Erythrina velutina: A Leguminous Anxiety Cure?

weight lossErythrina velutina is species of tree that belongs to the Fabaceae or legume family of plants. Common names for the tree include mulunga. Erythrina velutina is a perennial deciduous trees that can reach heights of around 10 meters and it grows native to South America. In Brazil, extracts of Erythrina velutina are used in traditional medicine for convulsions and sleep disturbances, which suggests that it may have inhibitory effects in the central nervous system. A number of studies have looked at the behavioural effects of Erythrina velutina extracts in animals. For example in one study, researchers administered ground bark extracts of Erythrina velutina to rats and exposed them to experimental stress. The results of the study showed that the Erythrina extracts had significant anxiolytic effects in the rats that were similar to the benzodiazepine drug diazepam. The authors concluded that the results of the study suggest that Erythrina velutina may have significant anti-anxiety effects in mammals.

erythrina veltina anxiety

Studies have investigated the mechanism of action by which Erythrina velutina may cause its sedative and anxiolytic effects. In this regard, evidence suggests that compounds in Erythrina extracts may activate the GABAA receptor, may alter acetylcholine release, and may cause other cellular effects such as changes to the calcium ion concentration in neurones. These may explain the neurochemical effects of the herb. Image is Erythrina velutina tree blossom. Image from: Tatiana Gerus from Brisbane, Australia (Erythrina velutina Uploaded by berichard) [CC BY 2.0 (], via Wikimedia Commons.

Researchers also investigated the mood elevating effects of Erythrina velutina on mice. Chronic (25 to 26 day) administration of Erythrina velutina extract significantly decreased the anxious behaviour in the mice when exposed to experimental stress. The central nervous system effects of Erythrina velutina leaf extracts have also been compared to those of the benzodiazepine drug diazepam. In this regard the Erythrina velutina extracts showed significant anxiolytic effects, a certain degree of inhibition of the acquisition of but not the consolidation of new memories and also demonstrated anti-convulsant effects in rats. The authors suggested that the Erythrina velutina leaf extracts had similar effects to benzodiazepine, and may therefore be activating the GABAA receptor. Extracts of Erythrina velutina have also been shown to have anti-inflammatory effects in animals. As inflammation is able to cause neuronal damage through activation of free radicals and oxidative stress, this may suggest that the herb is also neuroprotective.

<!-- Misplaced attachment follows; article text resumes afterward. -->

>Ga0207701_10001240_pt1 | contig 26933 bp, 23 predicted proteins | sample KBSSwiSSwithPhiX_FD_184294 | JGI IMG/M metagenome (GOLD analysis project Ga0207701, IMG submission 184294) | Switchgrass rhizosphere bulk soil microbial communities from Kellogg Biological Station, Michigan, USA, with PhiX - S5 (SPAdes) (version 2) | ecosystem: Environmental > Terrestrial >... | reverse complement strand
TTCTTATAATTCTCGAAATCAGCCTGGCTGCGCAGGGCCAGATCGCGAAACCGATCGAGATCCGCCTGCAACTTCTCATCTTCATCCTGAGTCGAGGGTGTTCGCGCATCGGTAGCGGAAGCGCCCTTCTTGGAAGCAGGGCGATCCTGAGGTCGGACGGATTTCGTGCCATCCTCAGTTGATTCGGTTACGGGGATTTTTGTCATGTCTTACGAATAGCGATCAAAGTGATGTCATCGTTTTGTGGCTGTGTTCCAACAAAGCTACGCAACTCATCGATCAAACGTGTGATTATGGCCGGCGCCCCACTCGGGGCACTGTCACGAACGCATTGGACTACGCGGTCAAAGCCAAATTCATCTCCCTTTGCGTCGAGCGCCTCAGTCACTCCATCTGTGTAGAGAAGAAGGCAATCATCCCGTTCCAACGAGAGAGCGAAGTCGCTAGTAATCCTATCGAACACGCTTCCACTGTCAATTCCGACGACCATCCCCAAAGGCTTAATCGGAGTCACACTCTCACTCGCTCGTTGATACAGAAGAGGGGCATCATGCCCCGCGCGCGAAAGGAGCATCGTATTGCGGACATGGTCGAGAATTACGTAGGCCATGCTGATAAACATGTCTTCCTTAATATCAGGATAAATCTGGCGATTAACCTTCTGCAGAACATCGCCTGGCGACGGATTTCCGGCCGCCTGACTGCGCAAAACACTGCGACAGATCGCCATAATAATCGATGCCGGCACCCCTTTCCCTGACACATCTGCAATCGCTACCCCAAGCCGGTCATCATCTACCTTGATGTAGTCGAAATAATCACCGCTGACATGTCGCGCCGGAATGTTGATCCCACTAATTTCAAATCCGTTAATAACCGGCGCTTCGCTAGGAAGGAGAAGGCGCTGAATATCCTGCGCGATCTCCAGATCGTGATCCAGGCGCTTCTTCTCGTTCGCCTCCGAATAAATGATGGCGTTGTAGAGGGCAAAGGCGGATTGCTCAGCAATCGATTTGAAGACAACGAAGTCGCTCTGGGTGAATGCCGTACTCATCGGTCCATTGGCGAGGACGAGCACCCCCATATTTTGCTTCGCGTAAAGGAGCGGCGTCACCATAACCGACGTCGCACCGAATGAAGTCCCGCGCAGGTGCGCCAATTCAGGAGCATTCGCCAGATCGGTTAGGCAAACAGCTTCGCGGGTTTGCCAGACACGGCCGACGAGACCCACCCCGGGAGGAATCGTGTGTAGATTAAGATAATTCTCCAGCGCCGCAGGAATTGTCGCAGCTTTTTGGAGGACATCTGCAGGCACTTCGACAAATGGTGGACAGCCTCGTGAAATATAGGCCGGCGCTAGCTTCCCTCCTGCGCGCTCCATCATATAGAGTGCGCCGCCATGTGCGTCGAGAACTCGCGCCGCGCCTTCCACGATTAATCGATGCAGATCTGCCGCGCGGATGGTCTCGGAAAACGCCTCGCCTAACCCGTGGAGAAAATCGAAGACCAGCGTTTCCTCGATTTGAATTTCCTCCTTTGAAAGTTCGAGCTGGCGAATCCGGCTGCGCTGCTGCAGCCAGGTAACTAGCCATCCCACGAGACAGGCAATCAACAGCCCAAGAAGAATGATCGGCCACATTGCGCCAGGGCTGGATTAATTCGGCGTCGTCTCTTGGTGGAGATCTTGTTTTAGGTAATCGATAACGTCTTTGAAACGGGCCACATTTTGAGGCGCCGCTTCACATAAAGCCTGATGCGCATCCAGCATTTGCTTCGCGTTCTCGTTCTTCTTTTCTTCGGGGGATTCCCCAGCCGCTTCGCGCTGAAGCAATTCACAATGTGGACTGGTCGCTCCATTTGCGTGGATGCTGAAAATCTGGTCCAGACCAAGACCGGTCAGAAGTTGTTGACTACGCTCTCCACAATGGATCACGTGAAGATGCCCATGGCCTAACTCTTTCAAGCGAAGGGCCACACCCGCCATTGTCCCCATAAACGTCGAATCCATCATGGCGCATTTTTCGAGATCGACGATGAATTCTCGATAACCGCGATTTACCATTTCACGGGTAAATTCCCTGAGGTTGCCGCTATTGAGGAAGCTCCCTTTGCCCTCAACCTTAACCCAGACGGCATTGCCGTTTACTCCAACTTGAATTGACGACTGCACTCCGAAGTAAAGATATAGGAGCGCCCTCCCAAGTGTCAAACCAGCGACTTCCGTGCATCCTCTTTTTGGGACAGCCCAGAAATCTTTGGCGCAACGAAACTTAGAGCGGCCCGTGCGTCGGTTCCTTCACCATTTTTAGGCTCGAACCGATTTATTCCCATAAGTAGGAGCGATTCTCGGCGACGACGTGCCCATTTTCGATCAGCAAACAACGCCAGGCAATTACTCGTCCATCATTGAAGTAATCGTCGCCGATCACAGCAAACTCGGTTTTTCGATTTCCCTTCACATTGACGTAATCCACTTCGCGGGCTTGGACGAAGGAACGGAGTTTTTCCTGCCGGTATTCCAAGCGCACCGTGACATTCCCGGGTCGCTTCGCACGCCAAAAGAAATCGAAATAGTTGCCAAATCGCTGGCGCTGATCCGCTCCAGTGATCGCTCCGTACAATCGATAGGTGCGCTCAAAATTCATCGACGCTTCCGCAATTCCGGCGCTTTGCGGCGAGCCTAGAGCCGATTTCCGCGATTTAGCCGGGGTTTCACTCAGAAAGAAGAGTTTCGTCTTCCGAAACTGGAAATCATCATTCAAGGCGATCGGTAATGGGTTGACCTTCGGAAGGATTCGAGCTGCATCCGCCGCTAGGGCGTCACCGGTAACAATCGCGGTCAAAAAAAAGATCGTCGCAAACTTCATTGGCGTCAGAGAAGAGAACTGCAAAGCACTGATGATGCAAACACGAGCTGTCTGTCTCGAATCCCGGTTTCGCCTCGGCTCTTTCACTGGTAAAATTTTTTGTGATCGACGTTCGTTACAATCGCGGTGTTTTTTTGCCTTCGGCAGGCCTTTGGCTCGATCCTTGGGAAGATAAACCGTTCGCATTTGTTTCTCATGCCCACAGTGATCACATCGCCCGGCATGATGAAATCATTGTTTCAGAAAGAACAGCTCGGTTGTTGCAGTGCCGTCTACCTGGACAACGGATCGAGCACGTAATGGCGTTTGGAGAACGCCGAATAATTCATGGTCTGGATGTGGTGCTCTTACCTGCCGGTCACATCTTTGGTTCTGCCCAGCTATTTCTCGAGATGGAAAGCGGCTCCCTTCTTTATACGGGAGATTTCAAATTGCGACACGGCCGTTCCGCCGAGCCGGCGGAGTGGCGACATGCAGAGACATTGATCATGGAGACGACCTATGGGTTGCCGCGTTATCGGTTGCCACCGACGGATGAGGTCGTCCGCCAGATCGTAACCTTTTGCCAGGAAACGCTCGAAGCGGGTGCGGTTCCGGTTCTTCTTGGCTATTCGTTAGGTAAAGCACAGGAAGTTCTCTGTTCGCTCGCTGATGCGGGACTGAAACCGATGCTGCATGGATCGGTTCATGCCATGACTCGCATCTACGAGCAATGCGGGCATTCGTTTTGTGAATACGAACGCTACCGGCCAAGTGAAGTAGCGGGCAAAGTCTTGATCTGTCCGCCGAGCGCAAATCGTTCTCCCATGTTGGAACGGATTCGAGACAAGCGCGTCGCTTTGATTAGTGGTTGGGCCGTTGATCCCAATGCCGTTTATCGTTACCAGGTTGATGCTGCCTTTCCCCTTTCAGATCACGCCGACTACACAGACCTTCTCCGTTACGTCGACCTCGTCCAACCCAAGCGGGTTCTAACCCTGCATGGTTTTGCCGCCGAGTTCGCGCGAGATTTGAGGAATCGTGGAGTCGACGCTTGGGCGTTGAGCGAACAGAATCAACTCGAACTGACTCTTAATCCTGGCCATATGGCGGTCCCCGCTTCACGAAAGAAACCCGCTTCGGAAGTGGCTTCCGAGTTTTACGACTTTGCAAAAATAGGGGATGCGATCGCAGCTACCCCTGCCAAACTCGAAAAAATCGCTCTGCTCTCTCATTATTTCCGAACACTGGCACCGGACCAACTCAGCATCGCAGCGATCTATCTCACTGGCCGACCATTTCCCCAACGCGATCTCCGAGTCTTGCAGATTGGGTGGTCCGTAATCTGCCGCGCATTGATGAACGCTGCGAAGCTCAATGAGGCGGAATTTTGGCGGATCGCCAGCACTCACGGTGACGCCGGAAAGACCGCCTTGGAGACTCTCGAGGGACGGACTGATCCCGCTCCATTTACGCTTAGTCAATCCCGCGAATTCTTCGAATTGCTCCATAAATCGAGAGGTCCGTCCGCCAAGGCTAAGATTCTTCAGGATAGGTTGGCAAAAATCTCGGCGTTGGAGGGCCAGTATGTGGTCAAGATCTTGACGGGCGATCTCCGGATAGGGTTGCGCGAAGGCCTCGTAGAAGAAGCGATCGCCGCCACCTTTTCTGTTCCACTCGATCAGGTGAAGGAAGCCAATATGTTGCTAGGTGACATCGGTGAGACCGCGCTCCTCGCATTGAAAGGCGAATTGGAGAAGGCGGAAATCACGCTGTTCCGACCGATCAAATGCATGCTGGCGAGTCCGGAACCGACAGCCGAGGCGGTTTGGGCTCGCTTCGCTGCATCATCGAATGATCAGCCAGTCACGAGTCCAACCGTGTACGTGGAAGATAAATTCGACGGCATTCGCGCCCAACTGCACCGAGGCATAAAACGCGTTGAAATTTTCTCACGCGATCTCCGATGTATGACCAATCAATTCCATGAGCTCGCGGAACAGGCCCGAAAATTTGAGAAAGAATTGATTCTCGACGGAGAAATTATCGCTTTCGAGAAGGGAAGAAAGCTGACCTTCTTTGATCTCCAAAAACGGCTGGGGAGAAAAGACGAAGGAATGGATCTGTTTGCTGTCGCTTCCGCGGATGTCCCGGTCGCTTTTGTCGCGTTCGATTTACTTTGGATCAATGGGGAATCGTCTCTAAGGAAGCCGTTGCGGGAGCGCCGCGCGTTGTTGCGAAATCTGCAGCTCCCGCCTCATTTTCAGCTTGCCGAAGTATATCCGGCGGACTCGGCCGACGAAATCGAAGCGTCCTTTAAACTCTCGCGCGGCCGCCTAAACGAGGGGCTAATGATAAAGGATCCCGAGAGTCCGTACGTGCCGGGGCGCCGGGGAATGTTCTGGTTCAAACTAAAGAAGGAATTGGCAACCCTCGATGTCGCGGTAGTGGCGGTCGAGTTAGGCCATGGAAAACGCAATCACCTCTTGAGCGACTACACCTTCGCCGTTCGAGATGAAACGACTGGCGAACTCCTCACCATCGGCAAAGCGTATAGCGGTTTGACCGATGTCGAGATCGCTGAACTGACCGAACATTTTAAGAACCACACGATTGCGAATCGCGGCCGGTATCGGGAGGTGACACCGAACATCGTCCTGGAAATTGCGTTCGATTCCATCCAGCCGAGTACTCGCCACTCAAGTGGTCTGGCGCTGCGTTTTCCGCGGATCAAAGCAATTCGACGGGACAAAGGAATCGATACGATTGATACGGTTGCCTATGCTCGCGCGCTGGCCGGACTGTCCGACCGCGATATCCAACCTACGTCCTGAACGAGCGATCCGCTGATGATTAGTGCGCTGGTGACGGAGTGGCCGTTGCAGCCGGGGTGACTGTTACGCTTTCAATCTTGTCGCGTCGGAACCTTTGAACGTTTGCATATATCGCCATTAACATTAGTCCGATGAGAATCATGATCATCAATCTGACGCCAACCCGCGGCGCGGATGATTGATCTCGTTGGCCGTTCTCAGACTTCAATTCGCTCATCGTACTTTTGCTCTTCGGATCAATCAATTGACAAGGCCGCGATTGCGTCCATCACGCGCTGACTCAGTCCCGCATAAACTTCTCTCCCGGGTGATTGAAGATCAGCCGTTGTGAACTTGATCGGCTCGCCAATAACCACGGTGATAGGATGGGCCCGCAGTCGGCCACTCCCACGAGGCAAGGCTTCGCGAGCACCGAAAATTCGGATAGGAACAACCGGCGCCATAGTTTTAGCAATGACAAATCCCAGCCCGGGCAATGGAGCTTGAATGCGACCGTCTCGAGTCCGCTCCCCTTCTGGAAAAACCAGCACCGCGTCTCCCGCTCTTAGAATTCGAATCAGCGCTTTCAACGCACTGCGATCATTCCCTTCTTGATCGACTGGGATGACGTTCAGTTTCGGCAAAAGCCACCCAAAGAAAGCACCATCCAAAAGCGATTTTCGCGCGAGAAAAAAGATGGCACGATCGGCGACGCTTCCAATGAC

In another study researchers administered Erythrina velutina leaf extracts to mice. The extracts were able to significantly extend the sleeping time of the mice, suggesting that Erythrina velutina has sedative properties. However, in this study the sedative properties were only evident at higher doses, at lower doses there was some interference with memorising different tasks. The reductions in the memory of the animal may be due to the fact that Erythrina velutina contains the alkaloid (dihydro-β-erythroidine) that may be potent antagonist of the nicotinic acetylcholine receptor. As activation of these receptors is involved in excitatory and memory enhancing effects in the central nervous system, blockade of the receptor would be expected to have particular sedative and memory inhibiting effects. Another group of researchers showed that extracts of Erythrina velutina had significant sedative effects on mice, suggesting that the historical use of Erythrina velutina as a tranquilizer has some merit.  

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About Robert Barrington

Robert Barrington is a writer, nutritionist, lecturer and philosopher.
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